Preventing Malaria in Nigeria

27 February 2024

Integrating nutrition into interventions aimed at preventing malaria infections in children and pregnant women across Nigeria

A few weeks ago, we were with NutriK, a PlumpyField member, and met with the National Malaria Elimination Program, and the Nutrition Department of the Ministry of Health niger in Abuja. Together, we discussed the critical importance of integrating nutrition into interventions aimed at preventing malaria infections in children and pregnant women across Nigeria.

In 2022, the number of malaria cases rises to 249 million, an increase of 5 million compared to 2021. The Africa region accounts for about 94% of these cases, with 27% reported in Nigeria.

Malaria is still causing a high number of deaths worldwide!

In 2022, 608,000 malaria-related deaths were reported, with 87% of these affecting children under 5 years old. About 96% of global malaria deaths occurred in Africa, with Nigeria representing 31%.

In addition to children under 5 years old, pregnant women are highly affected by malaria case incidence. In Africa, over one-third of pregnancies (35.4 million) were exposed to malaria infection, resulting in approximately 12.7 million cases.


Read more in the last World Malaria Report 2023


To face this incidence, Nigeria has implemented IPTp (Intermittent Preventive Treatment during pregnancy) to prevent the burden of malaria during pregnancy. However, the coverage of women attending ANC (antenatal care) visits, during which they should receive three doses of IPTp, remains below 80%, resulting in low IPTp coverage and increased risks associated with malaria infection during pregnancy, including maternal anemia, stillbirth, preterm birth, low birth weight, and mortality.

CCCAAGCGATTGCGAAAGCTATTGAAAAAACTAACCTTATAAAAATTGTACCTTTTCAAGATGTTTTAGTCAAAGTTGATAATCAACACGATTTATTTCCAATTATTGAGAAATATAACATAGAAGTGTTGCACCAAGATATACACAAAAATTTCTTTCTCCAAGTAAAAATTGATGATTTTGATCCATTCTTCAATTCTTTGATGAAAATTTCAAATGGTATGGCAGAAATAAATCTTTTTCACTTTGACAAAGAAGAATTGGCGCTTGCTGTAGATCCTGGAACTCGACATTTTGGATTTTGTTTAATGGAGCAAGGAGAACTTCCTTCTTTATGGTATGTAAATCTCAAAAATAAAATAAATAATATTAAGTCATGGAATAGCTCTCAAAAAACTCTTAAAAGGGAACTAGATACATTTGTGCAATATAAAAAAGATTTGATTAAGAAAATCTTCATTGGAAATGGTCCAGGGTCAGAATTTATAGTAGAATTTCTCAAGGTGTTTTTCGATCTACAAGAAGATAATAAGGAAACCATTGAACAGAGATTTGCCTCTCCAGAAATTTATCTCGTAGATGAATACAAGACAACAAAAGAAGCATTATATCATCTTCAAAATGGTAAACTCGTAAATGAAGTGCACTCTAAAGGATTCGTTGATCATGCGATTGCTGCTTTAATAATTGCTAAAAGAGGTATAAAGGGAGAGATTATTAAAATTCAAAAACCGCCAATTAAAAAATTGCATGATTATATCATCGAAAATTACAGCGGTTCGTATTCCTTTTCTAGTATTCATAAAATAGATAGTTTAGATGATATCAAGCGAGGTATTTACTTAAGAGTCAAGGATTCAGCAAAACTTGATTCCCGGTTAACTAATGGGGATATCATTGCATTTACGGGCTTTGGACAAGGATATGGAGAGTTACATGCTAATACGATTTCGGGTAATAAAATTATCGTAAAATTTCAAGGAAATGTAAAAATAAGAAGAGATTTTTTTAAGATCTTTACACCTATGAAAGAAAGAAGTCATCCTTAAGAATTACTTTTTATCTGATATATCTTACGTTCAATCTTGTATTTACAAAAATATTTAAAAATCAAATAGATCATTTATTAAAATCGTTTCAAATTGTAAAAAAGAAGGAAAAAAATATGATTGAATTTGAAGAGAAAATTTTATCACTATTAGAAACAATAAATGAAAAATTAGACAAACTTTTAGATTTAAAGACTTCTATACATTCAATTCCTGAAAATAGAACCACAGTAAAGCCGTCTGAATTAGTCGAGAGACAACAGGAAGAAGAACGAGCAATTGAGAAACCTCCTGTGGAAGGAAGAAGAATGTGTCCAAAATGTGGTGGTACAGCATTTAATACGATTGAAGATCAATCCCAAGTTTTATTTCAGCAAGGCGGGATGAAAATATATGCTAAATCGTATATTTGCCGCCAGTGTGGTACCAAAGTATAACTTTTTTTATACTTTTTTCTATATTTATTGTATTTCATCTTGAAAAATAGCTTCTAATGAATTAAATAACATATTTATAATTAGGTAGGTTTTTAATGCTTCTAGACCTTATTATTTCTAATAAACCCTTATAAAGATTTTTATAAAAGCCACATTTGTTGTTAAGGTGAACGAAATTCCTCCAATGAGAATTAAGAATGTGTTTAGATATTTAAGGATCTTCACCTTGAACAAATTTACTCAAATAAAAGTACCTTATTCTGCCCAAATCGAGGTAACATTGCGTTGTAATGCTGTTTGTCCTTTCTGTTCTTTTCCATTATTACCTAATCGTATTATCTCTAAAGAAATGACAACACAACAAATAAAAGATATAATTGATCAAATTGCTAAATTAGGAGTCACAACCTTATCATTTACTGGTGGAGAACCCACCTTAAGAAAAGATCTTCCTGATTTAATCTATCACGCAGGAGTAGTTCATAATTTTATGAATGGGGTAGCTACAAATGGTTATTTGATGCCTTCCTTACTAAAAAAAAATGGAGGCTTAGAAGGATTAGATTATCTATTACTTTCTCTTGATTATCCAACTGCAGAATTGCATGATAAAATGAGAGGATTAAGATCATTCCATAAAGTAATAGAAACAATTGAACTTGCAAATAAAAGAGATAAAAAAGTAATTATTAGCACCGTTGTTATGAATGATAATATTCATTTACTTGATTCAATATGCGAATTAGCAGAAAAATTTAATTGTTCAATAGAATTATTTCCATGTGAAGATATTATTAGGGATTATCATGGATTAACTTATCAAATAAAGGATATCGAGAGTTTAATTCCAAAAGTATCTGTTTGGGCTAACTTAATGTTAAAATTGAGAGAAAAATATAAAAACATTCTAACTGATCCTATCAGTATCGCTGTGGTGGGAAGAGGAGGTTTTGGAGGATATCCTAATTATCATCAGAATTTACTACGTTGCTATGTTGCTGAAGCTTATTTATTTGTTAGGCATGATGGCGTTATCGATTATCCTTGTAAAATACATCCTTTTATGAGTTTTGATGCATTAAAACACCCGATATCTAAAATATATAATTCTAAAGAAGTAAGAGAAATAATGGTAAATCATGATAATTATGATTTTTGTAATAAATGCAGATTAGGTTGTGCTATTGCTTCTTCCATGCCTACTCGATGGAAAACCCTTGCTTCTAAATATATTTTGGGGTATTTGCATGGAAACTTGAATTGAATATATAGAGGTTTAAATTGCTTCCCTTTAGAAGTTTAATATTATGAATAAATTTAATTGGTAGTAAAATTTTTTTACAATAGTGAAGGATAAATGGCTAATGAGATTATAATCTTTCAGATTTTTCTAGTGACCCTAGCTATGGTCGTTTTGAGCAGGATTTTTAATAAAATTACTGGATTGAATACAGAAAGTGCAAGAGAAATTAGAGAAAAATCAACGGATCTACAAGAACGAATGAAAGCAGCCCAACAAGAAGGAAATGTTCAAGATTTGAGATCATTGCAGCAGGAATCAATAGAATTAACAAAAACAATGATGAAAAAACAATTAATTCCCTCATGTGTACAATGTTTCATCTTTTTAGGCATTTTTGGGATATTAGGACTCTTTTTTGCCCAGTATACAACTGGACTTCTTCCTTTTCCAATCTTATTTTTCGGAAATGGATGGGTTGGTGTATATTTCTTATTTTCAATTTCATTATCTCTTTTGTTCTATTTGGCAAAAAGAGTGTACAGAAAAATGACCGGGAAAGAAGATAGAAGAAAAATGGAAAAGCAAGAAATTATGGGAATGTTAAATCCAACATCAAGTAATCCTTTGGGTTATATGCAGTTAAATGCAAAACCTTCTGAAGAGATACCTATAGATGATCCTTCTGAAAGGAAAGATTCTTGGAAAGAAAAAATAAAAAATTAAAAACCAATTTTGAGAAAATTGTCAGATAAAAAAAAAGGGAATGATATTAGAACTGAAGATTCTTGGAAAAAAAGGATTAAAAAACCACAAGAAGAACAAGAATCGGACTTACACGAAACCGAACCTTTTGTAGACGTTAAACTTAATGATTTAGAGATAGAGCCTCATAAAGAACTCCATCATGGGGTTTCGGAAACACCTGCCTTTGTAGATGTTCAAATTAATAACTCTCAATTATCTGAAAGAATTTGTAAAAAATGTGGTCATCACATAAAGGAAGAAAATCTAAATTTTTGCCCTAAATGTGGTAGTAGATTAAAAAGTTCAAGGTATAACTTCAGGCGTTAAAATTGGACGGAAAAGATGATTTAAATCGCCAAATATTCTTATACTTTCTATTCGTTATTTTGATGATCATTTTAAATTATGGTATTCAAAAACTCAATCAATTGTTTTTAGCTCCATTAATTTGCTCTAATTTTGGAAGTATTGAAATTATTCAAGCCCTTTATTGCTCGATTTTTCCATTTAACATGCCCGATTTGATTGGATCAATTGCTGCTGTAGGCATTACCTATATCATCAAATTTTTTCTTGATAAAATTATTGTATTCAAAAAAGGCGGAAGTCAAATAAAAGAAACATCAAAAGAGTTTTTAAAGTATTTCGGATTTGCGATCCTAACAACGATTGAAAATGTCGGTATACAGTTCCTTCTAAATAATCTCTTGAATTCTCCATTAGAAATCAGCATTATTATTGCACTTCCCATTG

By integrating nutrition with health-related interventions aimed at ending malaria, we have the potential to boost the attendance of pregnant women at ANC visits, increase IPTp coverage, and consequently reduce the associated risks of malaria while simultaneously enhancing their nutritional status! Access to the SMC study in Burkina Faso


Together, we can take significant steps towards a healthier, malaria-free Nigeria.

Thanks to Ope Abegunde and Timothy Obot from NMEC; Dr. Godwin Ntadom and Dr. Nnenna Ogbulafor from NMEP, L.K. Bako Aiyegusi and Iliya Musa Soke from Nutrition Dept MoH, for their welcome and the insightful discussions we shared.

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